Productive Email

Many professionals receive upwards of 75-200 emails each business day. Some people are so overwhelmed by the sheer volume of email that they end up piling on new communication tools such as chat and text messaging simply to get a timely response from their equally-busy colleagues. We are often caught drowning in the tsunami of messages, feeling like we can never seem to tread enough water to make progress.

Process vs. check

How many of us ‘check’ our email throughout the day? We open a message, read a few lines and decide to come back to it later. Perhaps we even add a flag or other indicator that it is important. Once ‘later’ comes around, we open it again just to remind ourselves of the content, and in some cases, we touch the very same message several times before we ever respond (or delete…or ignore). How much time are we wasting each day with this activity?

Every time you look at that message, you are draining your productivity. An alternative that could save you hours each week is processing your email using the ‘OHIO method’: Only Handle It Once. When you open it the first time, deal with it before moving on to the next message. Respond, delete, file, add it to your task list – do whatever needs to be done and get it out of your inbox the first time you touch it. What about the messages that require more action than just a quick response? The ones where you are waiting on someone else to respond or handle something, and you don’t want to forget to follow-up? Or messages with the ‘task bomb’ embedded that could take you hours to finish?

Inbox zero

One of the most impactful strategies I’ve found for email is the use of three folders: @READ, @ACTION and @WAIT. When you receive something that you would like to read but there is no action associated (such as newsletters), move them to the @READ folder so they are available when you are ready. If you find you are stacking up piles of those messages and never getting around to reading them, it is a good indication you should unsubscribe.

When you receive a message that includes a task or other deliverable you can’t complete quickly and isn’t a priority for today, move it to the @ACTION folder and add a task to your list or an appointment to your calendar. Making sure it is captured allows you to address the topic based on your priorities, then you can easily access the folder to find the message when you are ready to take action.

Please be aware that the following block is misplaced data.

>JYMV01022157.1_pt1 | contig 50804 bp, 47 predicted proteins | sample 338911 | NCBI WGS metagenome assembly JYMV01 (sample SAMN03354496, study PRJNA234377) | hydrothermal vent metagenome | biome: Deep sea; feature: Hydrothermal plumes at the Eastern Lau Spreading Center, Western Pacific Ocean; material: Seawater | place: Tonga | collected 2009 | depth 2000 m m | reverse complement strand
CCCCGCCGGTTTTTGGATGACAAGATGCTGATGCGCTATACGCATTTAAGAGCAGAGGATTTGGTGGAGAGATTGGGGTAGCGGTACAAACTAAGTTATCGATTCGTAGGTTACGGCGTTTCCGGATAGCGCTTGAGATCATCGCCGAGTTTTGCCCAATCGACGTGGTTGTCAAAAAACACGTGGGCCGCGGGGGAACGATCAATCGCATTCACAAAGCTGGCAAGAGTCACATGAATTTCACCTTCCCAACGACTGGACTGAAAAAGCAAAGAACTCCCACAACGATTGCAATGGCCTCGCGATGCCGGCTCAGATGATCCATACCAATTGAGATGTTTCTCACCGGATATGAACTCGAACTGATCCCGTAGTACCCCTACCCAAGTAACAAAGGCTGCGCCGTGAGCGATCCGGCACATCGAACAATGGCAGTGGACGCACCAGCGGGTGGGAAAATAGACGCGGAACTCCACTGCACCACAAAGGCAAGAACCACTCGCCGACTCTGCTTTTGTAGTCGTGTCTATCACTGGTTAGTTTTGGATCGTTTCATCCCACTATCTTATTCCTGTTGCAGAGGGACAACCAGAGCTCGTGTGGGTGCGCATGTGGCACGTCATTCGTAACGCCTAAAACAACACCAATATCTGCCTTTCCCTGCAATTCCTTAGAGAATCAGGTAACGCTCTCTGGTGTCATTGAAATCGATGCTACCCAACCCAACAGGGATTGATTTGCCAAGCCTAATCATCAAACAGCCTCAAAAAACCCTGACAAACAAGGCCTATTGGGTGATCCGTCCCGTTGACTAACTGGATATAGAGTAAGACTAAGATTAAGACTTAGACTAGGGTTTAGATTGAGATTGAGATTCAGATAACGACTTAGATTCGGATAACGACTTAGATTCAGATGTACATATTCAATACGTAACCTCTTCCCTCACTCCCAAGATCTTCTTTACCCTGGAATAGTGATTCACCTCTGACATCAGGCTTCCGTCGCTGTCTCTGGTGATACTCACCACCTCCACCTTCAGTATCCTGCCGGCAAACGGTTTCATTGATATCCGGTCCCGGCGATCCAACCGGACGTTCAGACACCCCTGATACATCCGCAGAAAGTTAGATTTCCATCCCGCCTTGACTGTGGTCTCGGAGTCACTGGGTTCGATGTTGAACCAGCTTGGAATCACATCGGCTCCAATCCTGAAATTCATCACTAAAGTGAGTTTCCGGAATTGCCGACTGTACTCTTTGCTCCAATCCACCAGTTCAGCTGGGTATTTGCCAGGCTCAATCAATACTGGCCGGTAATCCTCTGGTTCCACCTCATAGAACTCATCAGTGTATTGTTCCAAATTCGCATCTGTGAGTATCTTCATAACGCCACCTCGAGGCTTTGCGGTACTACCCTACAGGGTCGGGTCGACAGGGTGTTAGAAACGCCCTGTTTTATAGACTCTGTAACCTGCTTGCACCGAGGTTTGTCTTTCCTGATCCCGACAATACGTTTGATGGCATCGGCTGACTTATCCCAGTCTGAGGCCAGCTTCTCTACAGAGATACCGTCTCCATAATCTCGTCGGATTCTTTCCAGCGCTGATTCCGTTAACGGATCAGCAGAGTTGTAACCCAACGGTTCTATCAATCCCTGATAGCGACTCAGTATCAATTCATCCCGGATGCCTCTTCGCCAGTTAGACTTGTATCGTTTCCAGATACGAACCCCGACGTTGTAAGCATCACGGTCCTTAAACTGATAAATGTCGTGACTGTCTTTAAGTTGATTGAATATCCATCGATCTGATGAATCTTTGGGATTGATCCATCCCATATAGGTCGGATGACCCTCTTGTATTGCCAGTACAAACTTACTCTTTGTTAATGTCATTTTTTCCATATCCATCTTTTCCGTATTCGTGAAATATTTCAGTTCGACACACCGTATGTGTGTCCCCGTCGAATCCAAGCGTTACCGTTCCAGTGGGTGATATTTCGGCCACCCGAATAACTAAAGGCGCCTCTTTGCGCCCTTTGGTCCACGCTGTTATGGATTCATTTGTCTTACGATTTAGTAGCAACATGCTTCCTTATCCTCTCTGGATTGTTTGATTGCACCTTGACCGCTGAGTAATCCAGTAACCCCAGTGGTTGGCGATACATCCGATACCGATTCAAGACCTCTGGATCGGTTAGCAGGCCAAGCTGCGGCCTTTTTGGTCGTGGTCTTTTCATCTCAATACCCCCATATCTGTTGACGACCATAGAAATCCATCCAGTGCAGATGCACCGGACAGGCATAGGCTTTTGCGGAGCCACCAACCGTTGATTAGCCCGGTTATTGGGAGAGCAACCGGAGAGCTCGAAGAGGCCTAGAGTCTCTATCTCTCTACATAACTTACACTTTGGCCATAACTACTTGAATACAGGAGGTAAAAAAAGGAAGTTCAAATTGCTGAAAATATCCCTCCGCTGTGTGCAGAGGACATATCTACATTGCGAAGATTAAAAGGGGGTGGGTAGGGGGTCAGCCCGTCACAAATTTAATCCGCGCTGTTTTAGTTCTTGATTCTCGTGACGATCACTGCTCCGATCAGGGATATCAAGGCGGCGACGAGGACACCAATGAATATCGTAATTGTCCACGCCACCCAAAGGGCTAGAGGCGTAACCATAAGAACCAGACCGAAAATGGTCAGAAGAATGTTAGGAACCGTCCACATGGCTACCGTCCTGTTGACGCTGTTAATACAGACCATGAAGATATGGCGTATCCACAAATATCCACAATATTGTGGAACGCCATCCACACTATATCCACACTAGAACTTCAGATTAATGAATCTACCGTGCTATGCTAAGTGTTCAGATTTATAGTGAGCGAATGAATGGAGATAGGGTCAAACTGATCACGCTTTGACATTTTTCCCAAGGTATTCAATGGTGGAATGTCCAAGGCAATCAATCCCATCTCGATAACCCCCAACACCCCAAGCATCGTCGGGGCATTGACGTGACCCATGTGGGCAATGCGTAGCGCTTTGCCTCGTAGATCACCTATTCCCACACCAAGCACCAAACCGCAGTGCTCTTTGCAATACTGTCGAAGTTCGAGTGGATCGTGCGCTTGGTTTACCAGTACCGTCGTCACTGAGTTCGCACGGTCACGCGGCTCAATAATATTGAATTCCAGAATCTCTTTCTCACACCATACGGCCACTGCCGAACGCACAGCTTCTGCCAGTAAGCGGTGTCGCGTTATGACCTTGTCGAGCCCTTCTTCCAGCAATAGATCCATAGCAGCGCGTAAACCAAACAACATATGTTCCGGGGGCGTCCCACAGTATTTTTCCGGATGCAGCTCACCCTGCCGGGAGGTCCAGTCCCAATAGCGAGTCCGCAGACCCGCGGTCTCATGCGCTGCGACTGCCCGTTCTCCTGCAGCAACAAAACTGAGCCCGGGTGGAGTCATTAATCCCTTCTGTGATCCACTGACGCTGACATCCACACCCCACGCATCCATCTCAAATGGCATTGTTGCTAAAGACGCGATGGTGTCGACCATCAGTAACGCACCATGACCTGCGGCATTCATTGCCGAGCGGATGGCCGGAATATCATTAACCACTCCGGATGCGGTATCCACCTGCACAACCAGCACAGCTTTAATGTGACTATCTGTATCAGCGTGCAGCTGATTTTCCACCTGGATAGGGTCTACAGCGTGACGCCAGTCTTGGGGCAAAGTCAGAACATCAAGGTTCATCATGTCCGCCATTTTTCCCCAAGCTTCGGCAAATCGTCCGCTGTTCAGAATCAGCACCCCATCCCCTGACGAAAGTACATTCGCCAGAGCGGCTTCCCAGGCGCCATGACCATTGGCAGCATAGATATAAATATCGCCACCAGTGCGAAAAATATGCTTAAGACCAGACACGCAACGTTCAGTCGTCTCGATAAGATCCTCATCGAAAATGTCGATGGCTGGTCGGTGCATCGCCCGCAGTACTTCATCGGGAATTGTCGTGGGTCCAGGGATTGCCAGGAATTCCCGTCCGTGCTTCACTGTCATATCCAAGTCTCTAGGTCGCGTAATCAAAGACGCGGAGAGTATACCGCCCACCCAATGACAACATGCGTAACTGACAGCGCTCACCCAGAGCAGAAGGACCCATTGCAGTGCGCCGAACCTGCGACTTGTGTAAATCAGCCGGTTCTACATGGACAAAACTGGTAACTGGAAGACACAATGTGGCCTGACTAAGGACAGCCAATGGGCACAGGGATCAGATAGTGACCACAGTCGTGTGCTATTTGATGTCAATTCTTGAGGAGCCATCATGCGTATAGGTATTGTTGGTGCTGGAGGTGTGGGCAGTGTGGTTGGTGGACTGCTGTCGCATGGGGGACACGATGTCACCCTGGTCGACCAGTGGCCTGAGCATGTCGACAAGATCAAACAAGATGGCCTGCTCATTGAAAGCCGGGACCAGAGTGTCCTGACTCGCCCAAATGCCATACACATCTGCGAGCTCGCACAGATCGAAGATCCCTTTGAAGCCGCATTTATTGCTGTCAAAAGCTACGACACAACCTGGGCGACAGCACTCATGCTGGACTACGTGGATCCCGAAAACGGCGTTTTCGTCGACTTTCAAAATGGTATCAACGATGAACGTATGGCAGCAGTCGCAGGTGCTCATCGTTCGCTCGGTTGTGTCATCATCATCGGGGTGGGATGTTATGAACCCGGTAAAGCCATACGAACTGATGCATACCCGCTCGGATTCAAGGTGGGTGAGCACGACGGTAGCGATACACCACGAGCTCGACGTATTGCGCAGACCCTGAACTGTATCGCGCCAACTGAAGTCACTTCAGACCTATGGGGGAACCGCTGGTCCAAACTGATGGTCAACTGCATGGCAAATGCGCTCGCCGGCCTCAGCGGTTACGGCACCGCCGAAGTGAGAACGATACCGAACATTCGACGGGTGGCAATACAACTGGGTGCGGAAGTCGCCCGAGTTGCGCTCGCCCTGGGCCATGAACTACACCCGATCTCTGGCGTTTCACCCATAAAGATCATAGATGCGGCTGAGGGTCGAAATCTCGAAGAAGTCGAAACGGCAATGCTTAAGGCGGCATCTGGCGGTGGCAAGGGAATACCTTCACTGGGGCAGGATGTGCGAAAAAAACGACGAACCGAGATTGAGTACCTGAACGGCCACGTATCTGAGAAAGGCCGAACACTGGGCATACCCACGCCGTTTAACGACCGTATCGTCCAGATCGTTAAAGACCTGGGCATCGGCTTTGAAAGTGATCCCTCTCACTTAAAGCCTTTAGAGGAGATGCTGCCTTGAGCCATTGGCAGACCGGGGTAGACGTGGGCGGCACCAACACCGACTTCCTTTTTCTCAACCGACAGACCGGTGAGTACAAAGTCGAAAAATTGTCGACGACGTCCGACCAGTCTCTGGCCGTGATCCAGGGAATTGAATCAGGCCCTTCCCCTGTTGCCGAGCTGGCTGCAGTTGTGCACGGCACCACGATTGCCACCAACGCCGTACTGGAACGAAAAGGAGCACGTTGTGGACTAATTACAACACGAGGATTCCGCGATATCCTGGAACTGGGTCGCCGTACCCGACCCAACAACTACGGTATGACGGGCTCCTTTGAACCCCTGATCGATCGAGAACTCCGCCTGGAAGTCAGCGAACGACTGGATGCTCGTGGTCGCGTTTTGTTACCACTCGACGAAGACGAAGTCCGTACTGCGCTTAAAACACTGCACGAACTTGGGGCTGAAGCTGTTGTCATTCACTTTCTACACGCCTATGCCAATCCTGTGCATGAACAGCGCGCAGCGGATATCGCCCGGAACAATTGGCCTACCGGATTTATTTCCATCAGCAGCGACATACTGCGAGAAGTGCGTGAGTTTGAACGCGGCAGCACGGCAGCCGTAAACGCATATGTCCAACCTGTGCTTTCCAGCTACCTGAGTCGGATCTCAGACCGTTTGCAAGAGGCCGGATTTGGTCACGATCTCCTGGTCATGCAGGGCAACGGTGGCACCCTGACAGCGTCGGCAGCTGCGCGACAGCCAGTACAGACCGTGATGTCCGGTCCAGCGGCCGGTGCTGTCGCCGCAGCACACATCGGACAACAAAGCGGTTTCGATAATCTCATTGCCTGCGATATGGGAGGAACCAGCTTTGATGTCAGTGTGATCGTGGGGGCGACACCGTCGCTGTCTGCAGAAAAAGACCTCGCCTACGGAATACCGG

And my favorite of all is @WAIT. How often do we have a message that requires someone else to either respond or complete a task? Perhaps we’ve sent several time options for a lunch meeting, and we need to be sure to follow-up if the person doesn’t respond in a few days. Or you’ve asked someone to handle a task, and you are waiting on them to confirm it is completed. Moving the messages to this folder allows you to check on it as needed (daily, weekly) without worrying that you’ll forget.

Simple Change

Although email can absorb several hours of our day, simple changes in your approach can make a big difference. Consider writing the message in a way that avoids the ‘email ping-pong game’. For example: “I’m available these three dates / times to meet in this location. If one of those works for you, please feel free to send a calendar invite.” Another example is making it clear that a response to your message isn’t needed: “FYI only, no response is required”. Or providing very clear subject lines that indicate what / when action is needed, or the specific due date for a deliverable.

If you take a few seconds to think about the content of your response, you can decrease the number of messages you receive each day. Combining strong content with the ‘process vs. check’ and ‘inbox zero’ strategies could result in saving several hours each week. Can you think of something you would love to do with the few extra hours you’ve gained back from a cluttered inbox?

Author: Becky Jacobs, Chief Engagement Officer

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